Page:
After many, many years of wishing there were more Linux utilities within Windows (native SSH anyone?), Microsoft have finally developed what they call their “Windows subsystem for Linux” – what many are referring to as the equivalent of Wine for Linux.
Utilising this subsystem, Microsoft have worked with Canonical to provide a bare-bones Ubuntu environment accessible through Bash. They call it “Bash on Ubuntu on Windows” and it absolutely rolls off the tongue.
Although tools like Cygwin have been around far longer than I’ve worked in IT, they don’t offer the integration Bash on Ubuntu on Windows (henceforth referred to as Bash) aims to provide; one of those primary integrations being the capability for direct access to and manipulation of files and folders on the Windows partition.
Similarly, as this basic Ubuntu image is installed into a directory as any other program would be, it’s just as easy to manipulate files and folders within the directories there, too.
I re-enrolled onto the Insider Preview fast ring to check it out and after enabling developer mode, took a rough-and-ready video of my desktop as I enabled Bash. Unfortunately that didn’t turn out too well, so today I decided to do the installation again on a fresh VMware image, then edited it up nicely and popped a voice-over on top:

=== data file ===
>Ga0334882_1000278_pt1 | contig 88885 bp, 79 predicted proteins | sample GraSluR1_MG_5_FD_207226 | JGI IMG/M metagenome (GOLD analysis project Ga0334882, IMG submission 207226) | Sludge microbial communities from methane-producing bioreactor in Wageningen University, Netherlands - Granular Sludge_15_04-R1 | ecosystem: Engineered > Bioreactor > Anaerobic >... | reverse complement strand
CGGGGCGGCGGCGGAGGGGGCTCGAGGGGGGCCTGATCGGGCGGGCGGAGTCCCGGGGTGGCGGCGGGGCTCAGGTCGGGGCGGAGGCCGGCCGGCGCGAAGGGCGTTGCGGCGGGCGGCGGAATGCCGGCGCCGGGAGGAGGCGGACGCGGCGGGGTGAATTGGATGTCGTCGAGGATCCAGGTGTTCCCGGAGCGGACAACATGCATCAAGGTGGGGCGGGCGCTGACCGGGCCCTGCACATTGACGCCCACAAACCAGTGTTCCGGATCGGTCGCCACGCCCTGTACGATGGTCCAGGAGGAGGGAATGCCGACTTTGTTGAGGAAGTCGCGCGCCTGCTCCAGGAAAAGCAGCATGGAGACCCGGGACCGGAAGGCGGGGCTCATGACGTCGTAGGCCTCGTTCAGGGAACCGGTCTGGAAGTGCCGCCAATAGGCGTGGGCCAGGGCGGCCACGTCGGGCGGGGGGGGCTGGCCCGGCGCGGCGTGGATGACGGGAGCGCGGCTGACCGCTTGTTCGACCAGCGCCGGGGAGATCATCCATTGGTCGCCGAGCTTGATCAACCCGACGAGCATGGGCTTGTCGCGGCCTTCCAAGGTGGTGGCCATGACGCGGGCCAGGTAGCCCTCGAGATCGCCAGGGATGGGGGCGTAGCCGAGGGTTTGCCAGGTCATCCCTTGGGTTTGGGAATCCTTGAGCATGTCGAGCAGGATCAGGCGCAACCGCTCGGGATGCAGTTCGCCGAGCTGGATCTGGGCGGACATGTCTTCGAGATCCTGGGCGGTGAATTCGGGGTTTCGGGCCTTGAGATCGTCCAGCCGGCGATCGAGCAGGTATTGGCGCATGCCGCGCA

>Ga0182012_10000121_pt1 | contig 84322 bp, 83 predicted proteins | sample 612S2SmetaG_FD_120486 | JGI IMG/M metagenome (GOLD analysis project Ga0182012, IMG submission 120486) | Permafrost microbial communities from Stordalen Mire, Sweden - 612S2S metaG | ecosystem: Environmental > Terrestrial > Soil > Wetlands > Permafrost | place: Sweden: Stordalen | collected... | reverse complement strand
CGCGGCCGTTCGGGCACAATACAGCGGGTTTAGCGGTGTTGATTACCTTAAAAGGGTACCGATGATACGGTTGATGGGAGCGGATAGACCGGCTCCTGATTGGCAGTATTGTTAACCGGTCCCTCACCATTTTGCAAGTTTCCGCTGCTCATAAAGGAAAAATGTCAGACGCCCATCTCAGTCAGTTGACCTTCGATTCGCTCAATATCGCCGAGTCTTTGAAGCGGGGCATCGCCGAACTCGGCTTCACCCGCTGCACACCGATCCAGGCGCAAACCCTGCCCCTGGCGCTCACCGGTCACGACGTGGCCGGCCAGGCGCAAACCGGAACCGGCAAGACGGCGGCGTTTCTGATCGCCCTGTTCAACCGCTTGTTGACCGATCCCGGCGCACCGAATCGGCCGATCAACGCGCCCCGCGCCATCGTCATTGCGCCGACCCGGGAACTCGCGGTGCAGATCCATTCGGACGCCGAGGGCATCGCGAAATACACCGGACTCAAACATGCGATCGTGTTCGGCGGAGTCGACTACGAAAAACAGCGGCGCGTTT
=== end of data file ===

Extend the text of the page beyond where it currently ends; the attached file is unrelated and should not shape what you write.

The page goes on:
NB: The error which showed up towards the end meant there was no Start entry for Bash (it’s a preview, so I guess these things happen) but running Bash from the command line will launch it in the same way regardless.
Should you not be able (or wish) to view the video, the steps to enable Bash are documented below.
1 – Right click on the Start icon and select Programs and Features.
2 – Click Turn Windows features on or off.
3 – Scroll down to the new Windows subsystem for Linux and tick it, click OK.
4 – Wait for it to apply and reboot when prompted.
5 – Once the reboot is complete, login and open the command prompt. Type bash and hit Enter.
6 – Type y to confirm you’re happy to proceed.
.. wait ages ..
7 – When complete it’ll pop you straight into bash.
That’s all there is to it!
Following this, you can access bash either by typing “bash” in the command prompt, or opening the new “Bash on Ubuntu on Windows” app in your apps list (providing the installation doesn’t error like mine did!).
Are you excited for Bash on Windows 10? Have you already enabled it?
Did you enjoy the video? Would you like to see more in the future?
Leave me a comment or tweet me @jasonbayton with your thoughts.
Noticed an error above? Let me know in the comments, tweet or email me.